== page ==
Saturday, October 17, 2009

More than Just Money: Helping Charities

In the current economy, charities encounter a double-bind: increased need coupled with lower donations. You may want to support a favorite cause but have fewer financial resources. Good news: contributions of time and professional expertise are also valued. My top suggestions:

Program Services: Staff the hot line, counsel youth, build houses.

Administration: Wearing multiple hats, nonprofit staff are stretched thin but many donors shy away from financial support of overhead and administration. It still needs to get done, of course. Do you know how to get a mailing out? Manage an event? Archive, organize or file? Answer the phone? Edit a newsletter? Solicit donations? Come on in!

Technology: Regrettably nonprofit hardware, software, social media strategies, and technology budgets may lag years behind the corporate world. This slows organizational and mission effectiveness. If you are technologically adept, nonprofits will gratefully welcome your help with every aspect of managing and furthering technology.

Training and development: A charity's professional development budgets may be a fraction of that in the for-profit sector. If you love to teach, share your expertise in team-building, wellness, leadership, reading financial statements, employment law, emerging technologies, etc. HR professionals, help a charity update their employee handbook or improve their performance management system.

Supporting charities doesn’t solely mean writing checks or ladling lunch at a soup kitchen--as appreciated as both of those actions are. Your professional skills go a long way toward supporting the necessary infrastructure to do good in the world. And if you are between jobs, why not lend a hand to a good cause while also preparing for that later interview question, "So, how have you been spending your time?"

To find volunteer opportunities, try Idealist or Volunteer Match. Good luck and have fun!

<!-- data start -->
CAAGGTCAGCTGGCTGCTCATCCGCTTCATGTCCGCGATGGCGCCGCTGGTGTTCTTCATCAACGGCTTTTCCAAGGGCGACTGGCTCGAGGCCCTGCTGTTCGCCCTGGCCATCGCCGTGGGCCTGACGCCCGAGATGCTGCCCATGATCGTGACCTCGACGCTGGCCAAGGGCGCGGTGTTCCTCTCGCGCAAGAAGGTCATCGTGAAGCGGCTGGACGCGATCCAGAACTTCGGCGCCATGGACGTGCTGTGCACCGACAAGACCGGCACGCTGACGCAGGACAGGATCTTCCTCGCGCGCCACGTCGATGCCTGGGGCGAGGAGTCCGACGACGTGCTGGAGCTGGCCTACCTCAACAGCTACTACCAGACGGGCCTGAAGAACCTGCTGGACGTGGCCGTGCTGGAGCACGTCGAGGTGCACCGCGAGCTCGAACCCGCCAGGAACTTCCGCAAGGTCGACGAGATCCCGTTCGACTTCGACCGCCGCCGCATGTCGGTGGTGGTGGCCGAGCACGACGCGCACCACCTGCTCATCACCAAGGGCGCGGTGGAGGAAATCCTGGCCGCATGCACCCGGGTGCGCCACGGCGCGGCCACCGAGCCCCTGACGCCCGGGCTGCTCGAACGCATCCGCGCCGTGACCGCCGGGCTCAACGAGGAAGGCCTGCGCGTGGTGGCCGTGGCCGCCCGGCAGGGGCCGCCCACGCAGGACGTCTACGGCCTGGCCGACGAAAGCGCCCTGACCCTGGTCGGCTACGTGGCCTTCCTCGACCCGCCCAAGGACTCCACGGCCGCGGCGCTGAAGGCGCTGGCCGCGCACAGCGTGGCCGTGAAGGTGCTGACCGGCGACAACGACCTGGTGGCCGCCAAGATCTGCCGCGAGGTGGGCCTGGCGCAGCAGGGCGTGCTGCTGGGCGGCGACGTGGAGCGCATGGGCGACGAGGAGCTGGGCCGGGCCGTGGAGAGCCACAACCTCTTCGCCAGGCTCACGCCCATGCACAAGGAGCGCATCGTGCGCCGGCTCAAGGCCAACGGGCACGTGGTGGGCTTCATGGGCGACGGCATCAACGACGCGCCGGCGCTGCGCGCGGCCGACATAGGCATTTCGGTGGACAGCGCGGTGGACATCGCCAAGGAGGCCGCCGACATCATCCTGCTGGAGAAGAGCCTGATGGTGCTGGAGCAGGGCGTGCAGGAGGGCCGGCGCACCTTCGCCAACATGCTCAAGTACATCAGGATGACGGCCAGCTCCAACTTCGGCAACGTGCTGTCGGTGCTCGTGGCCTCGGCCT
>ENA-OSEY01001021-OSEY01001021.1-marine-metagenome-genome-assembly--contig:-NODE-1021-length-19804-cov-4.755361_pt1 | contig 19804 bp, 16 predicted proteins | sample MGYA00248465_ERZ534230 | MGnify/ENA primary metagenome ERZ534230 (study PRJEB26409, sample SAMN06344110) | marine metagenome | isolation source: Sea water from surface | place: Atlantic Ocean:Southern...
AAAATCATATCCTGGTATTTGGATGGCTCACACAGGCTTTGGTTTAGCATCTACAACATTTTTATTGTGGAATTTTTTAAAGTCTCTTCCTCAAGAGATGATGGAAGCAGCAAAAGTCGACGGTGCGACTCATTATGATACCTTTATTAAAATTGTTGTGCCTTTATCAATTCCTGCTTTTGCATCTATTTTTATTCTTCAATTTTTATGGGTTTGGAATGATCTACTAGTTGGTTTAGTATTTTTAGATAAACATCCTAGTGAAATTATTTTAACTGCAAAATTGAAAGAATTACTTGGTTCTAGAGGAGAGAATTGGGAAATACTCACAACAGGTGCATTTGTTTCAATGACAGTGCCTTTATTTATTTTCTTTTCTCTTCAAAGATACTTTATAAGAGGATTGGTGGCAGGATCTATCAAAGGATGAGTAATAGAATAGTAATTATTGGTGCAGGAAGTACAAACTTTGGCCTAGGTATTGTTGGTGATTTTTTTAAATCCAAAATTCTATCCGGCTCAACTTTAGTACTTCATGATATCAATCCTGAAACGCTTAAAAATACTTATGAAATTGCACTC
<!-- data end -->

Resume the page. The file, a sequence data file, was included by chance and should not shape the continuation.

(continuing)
photo by moonjazz

Stand Out...In a Good Way

On Thursday, DC’s Hot 99.5 radio host Kane mentioned a product marketed as helpful for hot dates and job interviews: bra inserts giving women the appearance of being—how shall I say this?—highly enthusiastic. Talk about making your interview outfit POP!

Is this really a good thing, Kane asked doubtfully? Will it help land the job?

A former recruiter called in and assured him it was a bad idea. She also mentioned she's not shy and would probably suggest band aids to an interviewee arriving in that state.

Most interviewers won't give you such blunt feedback on your appearance, but skimpy interview attire can absolutely cost you the job. Obviously there are a few jobs in niche industries paying women to flaunt their wares. If that’s the case, dress accordingly. But most of us are applying for a regular job in a regular setting. You can be a woman* but show your sexuality in an understated way appropriate to a business environment. Your attire should be not too short, too tight, too low-cut; and certainly, not all three or you only compound things.

Focus on showcasing your talents, degree, successes, references. To be taken seriously, flaunt your brains, not what’s in your blouse.

photo by fabiogis50, flickr

*I am focusing on women since I’ve never had a man come to an interview provocatively dressed.

Thursday, October 15, 2009

Romance Your Employees

I’m often struck by parallels between love and work. Interviewing mirrors dating; accepting a job is like moving in; and resigning or being asked fired is so reminiscent of breaking up!

Recently, Roberta Chinsky Matuson and others warn many employees plan to leave as soon as the market rebounds.

A lover with an inflated sense of security sometimes becomes complacent or lazy, only to be left when least expected. Maybe HR professionals and managers should not get too comfortable, either. Maybe we need to continually wow our employees as we might woo a romantic partner.

Sometimes managers are impatient when employees aren’t perfect on Day Three. They expect a high level of performance with little investment. That is just not reality; it is not how relationships work. Neither our partners nor our employees can read our minds; we cannot assume they share our expectations or goals, much less anything else.

If you quickly and without discussion leave lovers for small differences and imperfections, you will go through a whole lot of partners. Ditto employees. Even the best, most perfect and self-directed employee needs direction, attention, and tools to produce rock star work

Reality will hit soon enough, so let's not let the economy seduce us into thinking employees are easily replaceable. The market is not an excuse to take employees for granted. Short-sighted shortcuts are likely to lead to being dumped as soon as the grass is greener on the other side of the employment fence.

Go woo, romance, and remind them why they fell in love with you.

photo by jacknet, flickr